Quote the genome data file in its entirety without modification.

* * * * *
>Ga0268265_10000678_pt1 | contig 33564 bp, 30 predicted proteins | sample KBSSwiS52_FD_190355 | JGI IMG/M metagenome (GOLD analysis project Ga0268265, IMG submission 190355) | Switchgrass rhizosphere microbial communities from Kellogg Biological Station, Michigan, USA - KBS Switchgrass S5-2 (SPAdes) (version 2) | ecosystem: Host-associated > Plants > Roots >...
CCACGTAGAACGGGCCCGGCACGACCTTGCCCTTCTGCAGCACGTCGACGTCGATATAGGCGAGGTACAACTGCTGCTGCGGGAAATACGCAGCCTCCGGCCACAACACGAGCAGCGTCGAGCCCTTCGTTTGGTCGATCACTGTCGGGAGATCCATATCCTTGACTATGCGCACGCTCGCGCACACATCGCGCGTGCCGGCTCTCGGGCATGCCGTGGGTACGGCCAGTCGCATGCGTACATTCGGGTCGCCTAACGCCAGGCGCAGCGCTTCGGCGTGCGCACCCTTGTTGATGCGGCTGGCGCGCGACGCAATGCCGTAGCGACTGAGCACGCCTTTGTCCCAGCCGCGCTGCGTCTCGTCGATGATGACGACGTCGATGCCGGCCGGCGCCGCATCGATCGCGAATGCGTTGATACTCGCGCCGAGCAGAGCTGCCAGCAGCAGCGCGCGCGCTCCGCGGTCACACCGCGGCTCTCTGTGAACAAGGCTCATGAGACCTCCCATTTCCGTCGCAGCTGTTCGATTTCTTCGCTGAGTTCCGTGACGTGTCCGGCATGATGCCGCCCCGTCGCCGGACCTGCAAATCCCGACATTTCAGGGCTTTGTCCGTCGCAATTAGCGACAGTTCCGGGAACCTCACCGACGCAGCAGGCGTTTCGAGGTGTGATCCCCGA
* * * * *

>Ga0268265_10000678_pt1 | contig 33564 bp, 30 predicted proteins | sample KBSSwiS52_FD_190355 | JGI IMG/M metagenome (GOLD analysis project Ga0268265, IMG submission 190355) | Switchgrass rhizosphere microbial communities from Kellogg Biological Station, Michigan, USA - KBS Switchgrass S5-2 (SPAdes) (version 2) | ecosystem: Host-associated > Plants > Roots >...
CCACGTAGAACGGGCCCGGCACGACCTTGCCCTTCTGCAGCACGTCGACGTCGATATAGGCGAGGTACAACTGCTGCTGCGGGAAATACGCAGCCTCCGGCCACAACACGAGCAGCGTCGAGCCCTTCGTTTGGTCGATCACTGTCGGGAGATCCATATCCTTGACTATGCGCACGCTCGCGCACACATCGCGCGTGCCGGCTCTCGGGCATGCCGTGGGTACGGCCAGTCGCATGCGTACATTCGGGTCGCCTAACGCCAGGCGCAGCGCTTCGGCGTGCGCACCCTTGTTGATGCGGCTGGCGCGCGACGCAATGCCGTAGCGACTGAGCACGCCTTTGTCCCAGCCGCGCTGCGTCTCGTCGATGATGACGACGTCGATGCCGGCCGGCGCCGCATCGATCGCGAATGCGTTGATACTCGCGCCGAGCAGAGCTGCCAGCAGCAGCGCGCGCGCTCCGCGGTCACACCGCGGCTCTCTGTGAACAAGGCTCATGAGACCTCCCATTTCCGTCGCAGCTGTTCGATTTCTTCGCTGAGTTCCGTGACGTGTCCGGCATGATGCCGCCCCGTCGCCGGACCTGCAAATCCCGACATTTCAGGGCTTTGTCCGTCGCAATTAGCGACAGTTCCGGGAACCTCACCGACGCAGCAGGCGTTTCGAGGTGTGATCCCCGA